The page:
Farmer for December: Johnny Walker
Interview with Adam McClary, Farmer Support
Johnny Walker is one of our youngest farmers and was also one of our founding members within the Eco Tree program. He grew up in rural Alabama and has been around forestry and logging his whole life. Besides attending college for forestry, he has worked in the private timber industry as a timber buyer.
Thanks for meeting with us today for this interview Johnny. One of the first things I like to ask is how you found out about World Tree?
I found you in a farmer show magazine. I think it was the 2015 issue.
Awesome, so what made you decide to go ahead and plant this tree?
Well, I reached out and talked with World Tree and my first thought was wow, I have to try this! The way I see it a lot of people are afraid of risk. And I think that is all timber holding is and all that investing is: an assessment of risk verses possible future reward. So, I looked at my options and thought that this timber would be a good resource to invest in.
Yeah, neither of us know what the timber markets will do in ten or twenty years, but when you look back at historical data the timber returns have constantly out preformed the markets. So how was that first year working with World Tree?
It was great. When I started with you all they would not ship out a full contract in the first year. Back then, they used to send out ten trees and see how you did with them the first year before sending you the rest the second year.
Oh wow, that was before my time.
Yes, but everything went smoothly that first year. Your agronomist and all of your assistance was really helpful in the step by step learning process. What I found though is that I had a steep learning curve with this tree that words can’t teach. No one can prepare you with how to handle a tree that grows ten feet in six months!
No, I suppose not! It is interesting to hear you say that even though you grew up with timber in your blood. What were the major differences you noticed between the Empress tree and pine?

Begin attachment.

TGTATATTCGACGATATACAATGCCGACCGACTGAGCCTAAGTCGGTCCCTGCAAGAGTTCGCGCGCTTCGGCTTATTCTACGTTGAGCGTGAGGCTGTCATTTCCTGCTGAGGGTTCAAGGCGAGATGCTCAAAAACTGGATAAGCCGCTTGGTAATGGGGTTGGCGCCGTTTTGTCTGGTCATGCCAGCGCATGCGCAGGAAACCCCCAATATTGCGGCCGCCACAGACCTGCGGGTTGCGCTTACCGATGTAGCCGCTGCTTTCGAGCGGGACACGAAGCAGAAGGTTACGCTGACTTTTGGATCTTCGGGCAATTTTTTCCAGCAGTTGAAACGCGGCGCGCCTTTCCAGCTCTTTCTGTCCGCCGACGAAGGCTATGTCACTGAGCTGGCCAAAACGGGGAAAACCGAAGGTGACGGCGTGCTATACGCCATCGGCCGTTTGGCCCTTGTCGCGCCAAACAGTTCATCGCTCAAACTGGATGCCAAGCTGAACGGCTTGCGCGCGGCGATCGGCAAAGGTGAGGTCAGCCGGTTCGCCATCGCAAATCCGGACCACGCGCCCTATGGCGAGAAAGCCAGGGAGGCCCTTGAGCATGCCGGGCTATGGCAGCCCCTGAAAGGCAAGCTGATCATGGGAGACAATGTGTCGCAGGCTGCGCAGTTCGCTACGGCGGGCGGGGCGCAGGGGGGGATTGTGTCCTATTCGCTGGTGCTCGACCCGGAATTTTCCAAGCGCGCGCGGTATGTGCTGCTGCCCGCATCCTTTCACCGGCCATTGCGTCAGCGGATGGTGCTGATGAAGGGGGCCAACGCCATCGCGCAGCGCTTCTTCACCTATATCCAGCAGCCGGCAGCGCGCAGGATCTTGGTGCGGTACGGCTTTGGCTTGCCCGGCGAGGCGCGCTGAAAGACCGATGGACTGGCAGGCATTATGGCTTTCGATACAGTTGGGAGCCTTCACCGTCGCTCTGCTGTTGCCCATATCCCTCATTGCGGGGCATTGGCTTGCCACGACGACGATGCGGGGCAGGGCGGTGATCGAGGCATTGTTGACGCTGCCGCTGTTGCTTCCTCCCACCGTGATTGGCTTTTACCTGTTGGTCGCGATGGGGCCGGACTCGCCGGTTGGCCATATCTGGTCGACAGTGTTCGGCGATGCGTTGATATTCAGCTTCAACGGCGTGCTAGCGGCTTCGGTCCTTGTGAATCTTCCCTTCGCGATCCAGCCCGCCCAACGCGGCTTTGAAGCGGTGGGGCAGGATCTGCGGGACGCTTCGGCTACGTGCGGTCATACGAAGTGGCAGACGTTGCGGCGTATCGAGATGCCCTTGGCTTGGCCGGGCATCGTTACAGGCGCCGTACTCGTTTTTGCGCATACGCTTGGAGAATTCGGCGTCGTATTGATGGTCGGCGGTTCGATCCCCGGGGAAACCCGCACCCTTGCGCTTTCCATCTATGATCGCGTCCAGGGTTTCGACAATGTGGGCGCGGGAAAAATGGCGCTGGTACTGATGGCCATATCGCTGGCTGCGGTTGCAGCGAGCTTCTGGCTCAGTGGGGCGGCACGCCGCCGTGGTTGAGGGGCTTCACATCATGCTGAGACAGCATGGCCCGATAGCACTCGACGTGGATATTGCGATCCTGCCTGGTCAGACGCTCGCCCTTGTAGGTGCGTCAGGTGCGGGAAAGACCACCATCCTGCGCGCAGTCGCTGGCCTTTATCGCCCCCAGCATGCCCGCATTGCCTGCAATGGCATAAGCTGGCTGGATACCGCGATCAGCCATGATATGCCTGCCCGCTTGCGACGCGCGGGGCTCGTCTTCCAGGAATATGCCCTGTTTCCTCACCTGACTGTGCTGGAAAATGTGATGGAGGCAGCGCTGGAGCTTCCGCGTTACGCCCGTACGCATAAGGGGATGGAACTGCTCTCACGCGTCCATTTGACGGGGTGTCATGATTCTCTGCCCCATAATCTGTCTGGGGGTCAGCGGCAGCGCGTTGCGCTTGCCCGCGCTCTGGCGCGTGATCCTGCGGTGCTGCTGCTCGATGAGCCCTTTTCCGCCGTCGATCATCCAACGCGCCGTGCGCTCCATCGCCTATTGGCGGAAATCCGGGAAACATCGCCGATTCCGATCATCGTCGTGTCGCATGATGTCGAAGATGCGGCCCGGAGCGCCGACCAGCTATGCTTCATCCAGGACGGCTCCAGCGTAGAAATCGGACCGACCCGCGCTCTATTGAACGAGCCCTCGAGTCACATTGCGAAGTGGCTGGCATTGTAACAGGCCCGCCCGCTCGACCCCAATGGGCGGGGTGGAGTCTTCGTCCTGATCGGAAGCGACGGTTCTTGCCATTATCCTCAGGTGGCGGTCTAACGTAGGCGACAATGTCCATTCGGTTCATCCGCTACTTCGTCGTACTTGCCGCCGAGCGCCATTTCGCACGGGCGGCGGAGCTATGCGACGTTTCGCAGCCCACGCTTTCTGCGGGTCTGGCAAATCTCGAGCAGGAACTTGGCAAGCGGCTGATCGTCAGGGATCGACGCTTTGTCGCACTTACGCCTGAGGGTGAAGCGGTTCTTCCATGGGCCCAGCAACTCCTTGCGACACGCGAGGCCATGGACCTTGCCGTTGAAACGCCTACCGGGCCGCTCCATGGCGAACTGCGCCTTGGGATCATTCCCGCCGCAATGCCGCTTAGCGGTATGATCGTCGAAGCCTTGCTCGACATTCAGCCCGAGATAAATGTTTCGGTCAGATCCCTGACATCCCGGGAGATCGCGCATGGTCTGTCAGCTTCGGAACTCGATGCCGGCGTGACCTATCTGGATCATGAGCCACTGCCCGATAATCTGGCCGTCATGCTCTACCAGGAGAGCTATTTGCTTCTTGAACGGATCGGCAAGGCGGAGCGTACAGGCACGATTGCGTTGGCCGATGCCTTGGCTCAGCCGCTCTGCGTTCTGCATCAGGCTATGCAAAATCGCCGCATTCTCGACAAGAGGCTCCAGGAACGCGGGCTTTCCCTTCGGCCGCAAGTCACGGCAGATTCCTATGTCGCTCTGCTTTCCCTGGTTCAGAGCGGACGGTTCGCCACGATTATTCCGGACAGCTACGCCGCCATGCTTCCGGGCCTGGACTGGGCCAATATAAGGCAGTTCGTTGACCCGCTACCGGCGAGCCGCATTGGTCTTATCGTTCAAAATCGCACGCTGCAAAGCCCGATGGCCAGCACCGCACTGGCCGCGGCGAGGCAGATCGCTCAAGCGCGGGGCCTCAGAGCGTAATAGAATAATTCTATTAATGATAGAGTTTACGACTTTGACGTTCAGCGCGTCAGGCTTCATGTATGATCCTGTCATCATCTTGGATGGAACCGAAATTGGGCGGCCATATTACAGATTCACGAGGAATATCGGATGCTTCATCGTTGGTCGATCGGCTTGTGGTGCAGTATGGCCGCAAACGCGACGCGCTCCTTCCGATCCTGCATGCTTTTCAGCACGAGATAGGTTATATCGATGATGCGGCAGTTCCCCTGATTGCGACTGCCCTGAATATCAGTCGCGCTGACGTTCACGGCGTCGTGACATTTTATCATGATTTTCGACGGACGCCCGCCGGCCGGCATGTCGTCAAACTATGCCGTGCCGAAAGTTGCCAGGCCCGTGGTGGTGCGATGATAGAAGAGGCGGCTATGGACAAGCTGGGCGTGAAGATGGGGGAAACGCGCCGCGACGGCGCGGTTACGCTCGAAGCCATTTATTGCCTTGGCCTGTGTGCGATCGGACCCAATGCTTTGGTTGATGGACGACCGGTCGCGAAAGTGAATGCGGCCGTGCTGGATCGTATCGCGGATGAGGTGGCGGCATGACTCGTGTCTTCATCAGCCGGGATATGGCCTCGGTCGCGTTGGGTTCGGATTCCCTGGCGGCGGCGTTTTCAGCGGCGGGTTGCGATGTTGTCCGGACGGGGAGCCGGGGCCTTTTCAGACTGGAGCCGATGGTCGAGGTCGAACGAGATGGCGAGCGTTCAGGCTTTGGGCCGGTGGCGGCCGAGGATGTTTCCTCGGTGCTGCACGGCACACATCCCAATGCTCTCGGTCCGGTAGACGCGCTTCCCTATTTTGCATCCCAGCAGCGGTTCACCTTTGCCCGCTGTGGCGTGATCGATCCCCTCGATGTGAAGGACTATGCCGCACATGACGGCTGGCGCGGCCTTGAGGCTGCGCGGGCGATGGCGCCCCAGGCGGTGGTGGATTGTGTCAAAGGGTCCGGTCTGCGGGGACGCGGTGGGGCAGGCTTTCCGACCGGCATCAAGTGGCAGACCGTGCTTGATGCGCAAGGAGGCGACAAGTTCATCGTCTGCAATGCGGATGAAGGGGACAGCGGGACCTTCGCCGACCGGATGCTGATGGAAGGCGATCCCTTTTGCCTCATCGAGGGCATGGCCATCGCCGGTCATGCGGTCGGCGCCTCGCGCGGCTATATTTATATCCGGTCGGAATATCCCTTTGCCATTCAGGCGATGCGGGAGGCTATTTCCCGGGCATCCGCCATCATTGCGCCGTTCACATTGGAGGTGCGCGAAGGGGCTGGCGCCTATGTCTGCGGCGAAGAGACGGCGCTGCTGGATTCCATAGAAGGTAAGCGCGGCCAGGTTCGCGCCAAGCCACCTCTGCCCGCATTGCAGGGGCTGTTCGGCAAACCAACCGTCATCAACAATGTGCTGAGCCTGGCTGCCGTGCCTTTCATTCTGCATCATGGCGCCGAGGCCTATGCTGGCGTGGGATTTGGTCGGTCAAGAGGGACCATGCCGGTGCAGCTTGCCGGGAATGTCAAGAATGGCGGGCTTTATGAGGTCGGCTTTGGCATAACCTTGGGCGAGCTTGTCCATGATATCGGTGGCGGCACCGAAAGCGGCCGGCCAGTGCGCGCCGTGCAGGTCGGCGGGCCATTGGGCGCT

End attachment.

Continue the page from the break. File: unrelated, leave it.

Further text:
Well the difference is that with pine, you plant it and leave it. You may do a controlled burn or spray it once, but for the most part you just leave it alone. This tree, on the other hand, needs some maintenance. If I needed a comparison, I would say it is like bottle feeding a calf. In order to maximize your potential return in year ten, you need to be on top of pruning this tree for the first three, possibly four years. That is not constant work, but you need to be observing your trees and making sure the branches don’t get larger around than a quarter. I have worked on crews harvesting these trees and one thing we noticed is that we would find these tall straight trees that looked perfect. They were about 25-30” in diameter, but when we cut into the log ten feet up we would find marks about three to four inches from the center. That mark was left by a branch was left to grow too large. When you don’t prune on time, you are directly lowering your lumber grade and the price you will get for that timber.
So, at harvest you could see where people had not pruned their trees in a timely manner.
That’s right. You know that branch could have gotten larger than a quarter in year two and you cut it off in year three. The scar will heal over and everyone will forget about it till harvest. You know one thing that I learned early with these trees is they respond really well to pruning. If you constantly keep removing branches as it grows up, the tree learns to keep moving up and keeps getting taller. But if you really want top dollar at harvest, you may need to get a pole saw or a lift or some way to make sure you can continue to prune the branches as the tree grows. Because it is the branch scars more than anything else that lowers your board grade at harvest.
Thanks for that Johnny. I am curious, after growing up in Alabama, how does the Empress tree compare to what you are used to seeing in forestry?
Compared to other trees, I would say this tree is very vigorous. Once it is established, it grows so fast. You know one of the fastest growing trees in Alabama is a sweet gum and I have one on my field that was growing next to an Empress Splendor tree. Your tree grew 100% faster than my sweet gum. There is almost no comparison.
Well thanks for meeting with us Johnny. Any last words you would share with someone who might be on the fence about working with us and planting this tree?
I would say do it. No one knows what the markets will be like in ten years, but based off the speed of growth this tree seems worth the time and cost to grow it. Even if the market is paying half of what we expect I will be very happy. Overall my experience with World Tree has been very positive. They have provided all the support and help I have needed, and I really enjoy watching this tree grow.